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DNR reduces fine for creek contamination that killed 50,000 fish

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DNR reduces fine for creek contamination that killed 50,000 fish

Oct 04, 2023 | 1:41 pm ET
By Jared Strong
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DNR reduces fine for creek contamination that killed 50,000 fish
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A high concentration of fertilizer in Dry Creek killed more than 50,000 fish in September 2022, the Department of Natural Resources reported. (Photo by Dan Kirby/Iowa DNR)

State environmental regulators reduced a fine that stemmed from a large fish kill last year in eastern Iowa after the owners of the culpable farm operation appealed.

The Iowa Department of Natural Resources initially levied a $10,000 administrative fine — the highest allowed by law — against Patrick and Tracy Hammes LLC of rural Batavia, along with a penalty of $11,339.89 for fish restitution.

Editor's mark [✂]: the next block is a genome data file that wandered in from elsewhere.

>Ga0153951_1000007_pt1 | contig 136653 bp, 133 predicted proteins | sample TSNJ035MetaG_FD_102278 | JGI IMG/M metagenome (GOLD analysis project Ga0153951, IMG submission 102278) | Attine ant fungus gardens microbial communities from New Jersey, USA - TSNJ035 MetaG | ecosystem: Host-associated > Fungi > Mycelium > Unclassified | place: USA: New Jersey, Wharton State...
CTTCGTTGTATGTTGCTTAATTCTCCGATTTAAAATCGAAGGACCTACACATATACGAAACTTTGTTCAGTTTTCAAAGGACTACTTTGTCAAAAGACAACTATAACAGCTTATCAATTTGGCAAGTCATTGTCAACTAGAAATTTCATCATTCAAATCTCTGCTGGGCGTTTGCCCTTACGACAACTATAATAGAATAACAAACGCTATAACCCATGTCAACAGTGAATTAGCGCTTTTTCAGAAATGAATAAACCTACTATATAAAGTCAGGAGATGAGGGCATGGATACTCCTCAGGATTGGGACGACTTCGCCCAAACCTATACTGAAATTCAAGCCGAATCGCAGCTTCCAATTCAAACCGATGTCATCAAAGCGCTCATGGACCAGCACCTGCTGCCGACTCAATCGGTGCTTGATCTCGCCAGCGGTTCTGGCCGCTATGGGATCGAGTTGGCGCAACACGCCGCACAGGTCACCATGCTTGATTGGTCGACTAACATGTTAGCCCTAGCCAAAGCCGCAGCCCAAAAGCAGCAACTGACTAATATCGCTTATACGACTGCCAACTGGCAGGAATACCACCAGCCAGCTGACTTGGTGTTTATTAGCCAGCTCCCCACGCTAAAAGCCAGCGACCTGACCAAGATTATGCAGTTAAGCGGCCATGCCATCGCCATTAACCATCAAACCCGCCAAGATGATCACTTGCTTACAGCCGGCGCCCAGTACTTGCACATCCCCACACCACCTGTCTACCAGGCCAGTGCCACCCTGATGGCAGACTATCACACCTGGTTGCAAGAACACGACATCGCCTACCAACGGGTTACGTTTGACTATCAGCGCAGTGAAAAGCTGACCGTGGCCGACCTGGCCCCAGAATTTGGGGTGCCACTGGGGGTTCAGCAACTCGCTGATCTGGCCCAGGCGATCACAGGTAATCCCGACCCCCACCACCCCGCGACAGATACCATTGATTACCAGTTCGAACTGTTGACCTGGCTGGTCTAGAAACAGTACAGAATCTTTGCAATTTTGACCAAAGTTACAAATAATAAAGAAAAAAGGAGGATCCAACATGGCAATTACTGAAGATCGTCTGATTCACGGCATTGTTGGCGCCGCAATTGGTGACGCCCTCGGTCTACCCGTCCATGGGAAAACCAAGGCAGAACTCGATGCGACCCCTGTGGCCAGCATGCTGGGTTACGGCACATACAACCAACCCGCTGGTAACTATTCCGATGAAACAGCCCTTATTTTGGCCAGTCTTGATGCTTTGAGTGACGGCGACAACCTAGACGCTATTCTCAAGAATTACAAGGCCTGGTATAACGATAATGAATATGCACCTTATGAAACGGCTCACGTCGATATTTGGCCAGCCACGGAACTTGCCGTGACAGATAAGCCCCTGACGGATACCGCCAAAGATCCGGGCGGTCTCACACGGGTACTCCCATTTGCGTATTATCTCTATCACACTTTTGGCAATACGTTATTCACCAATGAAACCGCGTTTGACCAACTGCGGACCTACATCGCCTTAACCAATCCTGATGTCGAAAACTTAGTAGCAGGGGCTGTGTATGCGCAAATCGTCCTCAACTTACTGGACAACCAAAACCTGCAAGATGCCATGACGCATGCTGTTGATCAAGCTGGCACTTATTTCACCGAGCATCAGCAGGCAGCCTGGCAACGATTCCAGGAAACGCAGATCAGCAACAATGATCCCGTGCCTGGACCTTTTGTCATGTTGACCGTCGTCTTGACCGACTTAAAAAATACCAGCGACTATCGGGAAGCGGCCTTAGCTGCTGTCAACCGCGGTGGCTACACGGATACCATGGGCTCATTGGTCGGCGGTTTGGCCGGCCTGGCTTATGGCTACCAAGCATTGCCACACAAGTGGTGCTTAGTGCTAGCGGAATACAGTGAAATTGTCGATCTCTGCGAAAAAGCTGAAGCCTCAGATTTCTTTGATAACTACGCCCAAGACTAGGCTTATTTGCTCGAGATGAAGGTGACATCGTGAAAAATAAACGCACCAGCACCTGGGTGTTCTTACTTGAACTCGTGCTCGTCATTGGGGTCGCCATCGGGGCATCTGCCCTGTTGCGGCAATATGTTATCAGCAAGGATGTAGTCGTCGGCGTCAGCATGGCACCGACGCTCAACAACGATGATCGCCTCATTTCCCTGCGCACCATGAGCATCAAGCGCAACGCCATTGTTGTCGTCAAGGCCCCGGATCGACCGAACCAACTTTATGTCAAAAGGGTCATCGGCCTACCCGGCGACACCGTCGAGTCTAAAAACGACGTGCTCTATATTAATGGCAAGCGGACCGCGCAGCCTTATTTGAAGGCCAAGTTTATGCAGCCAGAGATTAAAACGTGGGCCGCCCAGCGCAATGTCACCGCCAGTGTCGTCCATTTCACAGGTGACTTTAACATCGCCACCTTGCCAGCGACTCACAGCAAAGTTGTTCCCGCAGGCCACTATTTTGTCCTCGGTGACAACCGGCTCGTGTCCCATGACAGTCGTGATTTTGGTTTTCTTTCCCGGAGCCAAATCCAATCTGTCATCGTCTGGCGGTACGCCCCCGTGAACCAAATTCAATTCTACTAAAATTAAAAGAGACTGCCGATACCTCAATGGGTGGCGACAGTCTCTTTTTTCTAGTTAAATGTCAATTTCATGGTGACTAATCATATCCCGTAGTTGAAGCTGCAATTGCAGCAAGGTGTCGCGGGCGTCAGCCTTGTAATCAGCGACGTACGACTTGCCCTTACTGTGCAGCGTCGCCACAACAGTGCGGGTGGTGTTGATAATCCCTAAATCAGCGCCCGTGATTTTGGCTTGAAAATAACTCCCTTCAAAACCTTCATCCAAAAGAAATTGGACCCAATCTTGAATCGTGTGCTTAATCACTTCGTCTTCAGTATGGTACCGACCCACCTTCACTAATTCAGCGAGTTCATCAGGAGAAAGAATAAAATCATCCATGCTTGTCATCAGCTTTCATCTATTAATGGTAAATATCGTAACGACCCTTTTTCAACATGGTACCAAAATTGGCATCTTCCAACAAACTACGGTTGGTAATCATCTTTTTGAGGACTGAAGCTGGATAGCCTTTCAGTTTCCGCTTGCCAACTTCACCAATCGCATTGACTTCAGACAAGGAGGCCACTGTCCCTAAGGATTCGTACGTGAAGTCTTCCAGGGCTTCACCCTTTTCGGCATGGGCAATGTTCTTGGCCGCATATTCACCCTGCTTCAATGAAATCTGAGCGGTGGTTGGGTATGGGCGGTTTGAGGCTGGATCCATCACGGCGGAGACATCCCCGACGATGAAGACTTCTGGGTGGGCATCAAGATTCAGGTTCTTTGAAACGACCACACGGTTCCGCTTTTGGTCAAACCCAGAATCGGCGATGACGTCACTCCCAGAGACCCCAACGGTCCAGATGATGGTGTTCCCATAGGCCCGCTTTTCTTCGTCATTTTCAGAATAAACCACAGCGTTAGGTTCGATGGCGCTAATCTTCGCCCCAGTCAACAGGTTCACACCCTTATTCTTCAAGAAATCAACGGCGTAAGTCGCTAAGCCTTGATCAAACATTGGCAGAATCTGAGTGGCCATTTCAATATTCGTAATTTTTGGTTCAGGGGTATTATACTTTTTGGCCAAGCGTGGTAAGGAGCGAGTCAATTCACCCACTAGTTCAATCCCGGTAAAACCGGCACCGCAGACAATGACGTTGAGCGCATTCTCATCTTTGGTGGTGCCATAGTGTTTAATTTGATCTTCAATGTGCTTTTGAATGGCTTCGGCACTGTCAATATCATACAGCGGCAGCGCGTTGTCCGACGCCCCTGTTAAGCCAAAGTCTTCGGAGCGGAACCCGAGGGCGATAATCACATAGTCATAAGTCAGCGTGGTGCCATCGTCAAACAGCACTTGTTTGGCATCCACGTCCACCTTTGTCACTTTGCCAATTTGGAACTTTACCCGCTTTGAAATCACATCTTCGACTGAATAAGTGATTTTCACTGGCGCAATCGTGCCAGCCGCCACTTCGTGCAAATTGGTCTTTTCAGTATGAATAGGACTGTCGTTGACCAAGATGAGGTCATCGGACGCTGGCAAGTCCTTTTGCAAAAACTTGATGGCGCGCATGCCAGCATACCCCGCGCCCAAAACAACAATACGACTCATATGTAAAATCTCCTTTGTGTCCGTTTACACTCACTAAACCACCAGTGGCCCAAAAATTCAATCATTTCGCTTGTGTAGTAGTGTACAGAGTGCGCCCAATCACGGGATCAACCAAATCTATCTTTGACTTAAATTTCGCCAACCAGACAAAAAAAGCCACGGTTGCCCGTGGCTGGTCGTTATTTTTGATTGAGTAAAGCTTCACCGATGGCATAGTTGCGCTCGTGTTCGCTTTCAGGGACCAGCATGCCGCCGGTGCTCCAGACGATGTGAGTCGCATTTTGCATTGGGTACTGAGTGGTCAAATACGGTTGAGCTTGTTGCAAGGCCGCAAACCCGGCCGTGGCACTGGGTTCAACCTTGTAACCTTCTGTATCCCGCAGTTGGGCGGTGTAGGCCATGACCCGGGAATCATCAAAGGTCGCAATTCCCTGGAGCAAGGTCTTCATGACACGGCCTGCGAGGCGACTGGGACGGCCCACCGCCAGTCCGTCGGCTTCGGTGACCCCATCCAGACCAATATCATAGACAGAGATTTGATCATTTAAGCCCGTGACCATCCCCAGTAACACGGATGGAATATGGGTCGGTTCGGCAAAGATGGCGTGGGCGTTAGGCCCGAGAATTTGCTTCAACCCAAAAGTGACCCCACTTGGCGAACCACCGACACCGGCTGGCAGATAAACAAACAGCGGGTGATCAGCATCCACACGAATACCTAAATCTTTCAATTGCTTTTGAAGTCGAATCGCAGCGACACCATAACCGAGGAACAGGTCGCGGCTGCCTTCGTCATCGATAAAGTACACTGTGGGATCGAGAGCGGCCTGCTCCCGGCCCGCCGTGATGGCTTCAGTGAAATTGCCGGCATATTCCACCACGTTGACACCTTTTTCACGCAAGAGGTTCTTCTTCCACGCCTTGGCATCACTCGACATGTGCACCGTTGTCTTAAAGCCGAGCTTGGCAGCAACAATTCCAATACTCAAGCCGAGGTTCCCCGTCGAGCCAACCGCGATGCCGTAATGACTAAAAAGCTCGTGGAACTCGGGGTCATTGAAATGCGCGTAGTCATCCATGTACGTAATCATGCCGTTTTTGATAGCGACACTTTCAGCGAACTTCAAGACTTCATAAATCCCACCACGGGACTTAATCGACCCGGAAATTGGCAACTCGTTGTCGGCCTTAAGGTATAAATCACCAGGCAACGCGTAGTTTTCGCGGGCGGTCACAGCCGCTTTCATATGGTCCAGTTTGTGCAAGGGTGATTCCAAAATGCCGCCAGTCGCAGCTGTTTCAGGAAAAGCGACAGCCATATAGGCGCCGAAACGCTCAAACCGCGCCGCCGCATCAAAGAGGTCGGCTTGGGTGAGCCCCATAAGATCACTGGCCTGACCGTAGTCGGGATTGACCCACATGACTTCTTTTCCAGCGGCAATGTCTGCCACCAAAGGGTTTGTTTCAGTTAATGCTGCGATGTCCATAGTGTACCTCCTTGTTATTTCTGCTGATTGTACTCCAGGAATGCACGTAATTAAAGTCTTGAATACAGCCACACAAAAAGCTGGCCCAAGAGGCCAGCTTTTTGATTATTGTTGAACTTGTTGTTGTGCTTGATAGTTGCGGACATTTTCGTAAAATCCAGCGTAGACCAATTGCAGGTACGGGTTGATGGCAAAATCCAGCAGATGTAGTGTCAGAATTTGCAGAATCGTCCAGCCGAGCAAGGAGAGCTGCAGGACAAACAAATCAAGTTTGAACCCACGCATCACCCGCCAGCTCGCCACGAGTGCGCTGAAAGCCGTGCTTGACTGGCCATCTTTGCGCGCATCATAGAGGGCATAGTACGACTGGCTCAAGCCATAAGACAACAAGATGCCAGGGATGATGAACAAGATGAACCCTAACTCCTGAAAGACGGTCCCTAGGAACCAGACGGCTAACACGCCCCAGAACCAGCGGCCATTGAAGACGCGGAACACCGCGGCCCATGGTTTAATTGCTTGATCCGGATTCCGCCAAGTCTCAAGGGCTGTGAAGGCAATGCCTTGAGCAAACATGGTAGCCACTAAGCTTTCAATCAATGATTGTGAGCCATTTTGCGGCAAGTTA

That initial order in March was unilaterally determined by the DNR, with the potential for appeal. The Hammeses did appeal and negotiated a $3,000 reduction of the fine, according to DNR records.

As part of that agreement, the Hammeses waived any further right to appeal. Further, they have complied with aspects of the previous order to identify all drains at the farm site and to develop a plan to prevent future creek pollution.

The problem was reported to the DNR in September 2022, when someone saw dead fish in Dry Creek, about six miles northwest of Coggon in Buchanan County.

An investigation identified the nearby Hammes farm site as a likely source of the creek contamination. Liquid ammonia fertilizer is stored there, and runoff from the site could wash into drains that go into underground tiling in nearby fields.

That tiling empties into a small waterway that flows to a pond and the creek. The DNR believes the pond, which is formed by a dam, developed a high concentration of ammonia nitrogen. That pond water was abruptly released into the creek when the dam was breached during a reconstruction project.

DNR tests of the remaining pond water found it had an ammonia nitrogen concentration of 490 parts per million, which is more than 100 times the concentration that is regarded as safe for aquatic life.

A DNR officer estimated that about 50,700 small fish died in a 6-mile stretch of Dry Creek.